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Farewell, good and gentle shepherd

January 24, 2007
From the Toronto Sun
As I sat in the Kingston Cathedral last Thursday evening with more than 700 people from throughout the Kingston Archdiocese and far beyond, I witnessed something remarkable happening before my eyes.
Surrounding the casket of the late Archbishop Anthony Meagher were religious leaders representing the Catholic, Protestant, Jewish, Muslim, Bah'ai and Native Faith communities. They had come together for an interfaith prayer vigil to mourn the loss and celebrate the life of a good shepherd who touched the great, common, human heart of so many people.
Last Friday afternoon, the Archbishop's funeral mass drew more than 1,300 people from every walk of life. Amidst tears of sorrow, there was a tremendous sense of gratitude for the life of this gentle shepherd.
Anthony Meagher was born in Oshawa on Nov. 17, 1940. After high school, he studied at the U of T and then worked as a high school English teacher for three years before entering the seminary He was ordained on June 17, 1972, for the Archdiocese of Toronto.
Following ordination, he served at St. Michael's Cathedral in Toronto and at St. John the Evangelist Parish in Whitby. In 1981, he was appointed Pastor at Blessed Trinity Parish in Willowdale. In 1992, he was assigned to St. Anthony of Padua Parish in Brampton, where he remained until his episcopal ordination in 1997 as Auxiliary Bishop for the Archdiocese of Toronto.
Much of the next five years was devoted to World Youth Day, Toronto -- he was president of the World Youth Day 2002 Council, representing the Bishops of Canada. We worked closely together on that blessed event and Bishop Tony never lost his hope, perspective, kindness and vision for an event that would change the lives of millions of people.
Just three months after he was installed on Aug. 13, 2002, as the eighth Archbishop of Kingston, doctors told Meagher they had found a large cancerous growth in his kidney, and suggested he should not plan more than 18 months ahead.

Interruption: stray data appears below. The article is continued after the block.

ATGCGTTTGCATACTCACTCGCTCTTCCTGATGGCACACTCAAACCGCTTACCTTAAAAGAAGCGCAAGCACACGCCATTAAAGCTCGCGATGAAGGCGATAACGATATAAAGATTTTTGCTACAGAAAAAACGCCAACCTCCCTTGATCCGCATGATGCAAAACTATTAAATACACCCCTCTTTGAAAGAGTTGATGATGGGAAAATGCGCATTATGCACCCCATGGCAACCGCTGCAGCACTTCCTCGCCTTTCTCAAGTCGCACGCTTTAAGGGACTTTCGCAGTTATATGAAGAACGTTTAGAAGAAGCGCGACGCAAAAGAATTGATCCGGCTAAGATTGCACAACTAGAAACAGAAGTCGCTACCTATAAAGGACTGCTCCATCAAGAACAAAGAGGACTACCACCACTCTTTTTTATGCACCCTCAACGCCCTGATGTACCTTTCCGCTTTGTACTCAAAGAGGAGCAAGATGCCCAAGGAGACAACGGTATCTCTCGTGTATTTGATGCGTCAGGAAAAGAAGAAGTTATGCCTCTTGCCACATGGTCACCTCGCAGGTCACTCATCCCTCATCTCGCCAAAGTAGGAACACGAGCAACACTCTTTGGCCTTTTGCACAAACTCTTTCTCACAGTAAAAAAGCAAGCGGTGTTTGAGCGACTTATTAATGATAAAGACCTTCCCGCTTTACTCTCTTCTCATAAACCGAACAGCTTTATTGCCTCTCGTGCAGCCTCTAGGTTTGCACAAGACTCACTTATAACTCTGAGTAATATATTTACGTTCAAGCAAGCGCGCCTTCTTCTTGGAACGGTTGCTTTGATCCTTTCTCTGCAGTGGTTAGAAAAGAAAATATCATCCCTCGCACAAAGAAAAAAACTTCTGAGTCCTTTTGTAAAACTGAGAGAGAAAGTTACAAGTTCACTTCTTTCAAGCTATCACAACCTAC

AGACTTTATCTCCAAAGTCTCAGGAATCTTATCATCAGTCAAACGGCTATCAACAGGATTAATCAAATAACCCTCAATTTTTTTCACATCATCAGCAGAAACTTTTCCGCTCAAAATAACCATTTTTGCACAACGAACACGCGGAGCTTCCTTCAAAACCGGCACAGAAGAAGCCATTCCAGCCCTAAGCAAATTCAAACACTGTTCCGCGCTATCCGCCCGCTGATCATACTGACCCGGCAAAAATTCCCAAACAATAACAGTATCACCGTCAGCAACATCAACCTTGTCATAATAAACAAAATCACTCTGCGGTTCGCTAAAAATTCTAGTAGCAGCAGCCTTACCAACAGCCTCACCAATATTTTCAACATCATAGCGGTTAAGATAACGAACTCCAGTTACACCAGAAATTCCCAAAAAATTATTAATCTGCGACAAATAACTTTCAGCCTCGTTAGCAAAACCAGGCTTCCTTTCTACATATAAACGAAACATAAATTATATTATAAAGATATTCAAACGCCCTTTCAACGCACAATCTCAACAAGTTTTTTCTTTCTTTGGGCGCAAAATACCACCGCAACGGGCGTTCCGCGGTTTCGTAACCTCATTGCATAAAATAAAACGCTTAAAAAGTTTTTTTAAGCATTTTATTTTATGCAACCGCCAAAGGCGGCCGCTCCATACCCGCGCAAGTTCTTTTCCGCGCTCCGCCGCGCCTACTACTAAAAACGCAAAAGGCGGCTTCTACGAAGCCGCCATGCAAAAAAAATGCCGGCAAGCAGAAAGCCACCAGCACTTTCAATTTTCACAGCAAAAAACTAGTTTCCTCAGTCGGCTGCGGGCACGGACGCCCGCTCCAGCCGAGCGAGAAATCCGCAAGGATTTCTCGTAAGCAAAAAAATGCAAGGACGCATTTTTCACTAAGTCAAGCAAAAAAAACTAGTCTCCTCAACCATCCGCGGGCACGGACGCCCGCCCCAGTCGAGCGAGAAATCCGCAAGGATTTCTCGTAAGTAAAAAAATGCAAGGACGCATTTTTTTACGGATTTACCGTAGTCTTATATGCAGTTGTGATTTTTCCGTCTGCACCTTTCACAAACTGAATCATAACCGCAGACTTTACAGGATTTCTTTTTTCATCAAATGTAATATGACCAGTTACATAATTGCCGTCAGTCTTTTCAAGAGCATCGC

He made his illness a ministry to the sick. He spoke of himself as the bishop for the sick, and he lived this special ministry in three ways: He made a very deliberate effort to talk with cancer patients at the Kingston cancer centre; he shared the illness with the people of the Archdiocese in his preaching and in his writing; and he spoke of his cancer often in the secular press.
One of the most memorable events of World Youth Day took place on July 26, 2002. Bishop Tony and I accompanied 14 young people from throughout the entire world to a luncheon with Pope John Paul II at Strawberry Island.
All the way up on the bus ride, Bishop Tony expressed his concerns as to how he would possibly be able to eat while sitting at the table with a Pope! He hoped he would answer the Pope's questions properly.
We arrived in the island lodge, where the lunch was served. After the initial moments of awe and utter delight expressed by the young people and the bishop, who was now sitting at the Pope's table, a spirit of levity settled upon everyone at the table.
As we prepared to leave Strawberry Island and return to Toronto, Bishop Tony sat next to me on the bus. After describing his sheer delight at what had just transpired at the Papal table, he remarked: "Unbelievable... you'd never know that guy was Pope! He is just so normal and down to earth. Everyone was so comfortable in his presence."
What Bishop Tony said to me about John Paul II, is exactly what so many people said about their beloved bishop as they prayed at his wake and funeral last week: "You'd never know that guy was Archbishop! He was just so normal and kind to everyone! There were no airs about him!"
That's precisely why this Good Shepherd was so extraordinary. Well done, good and faithful servant. May you rest in peace.
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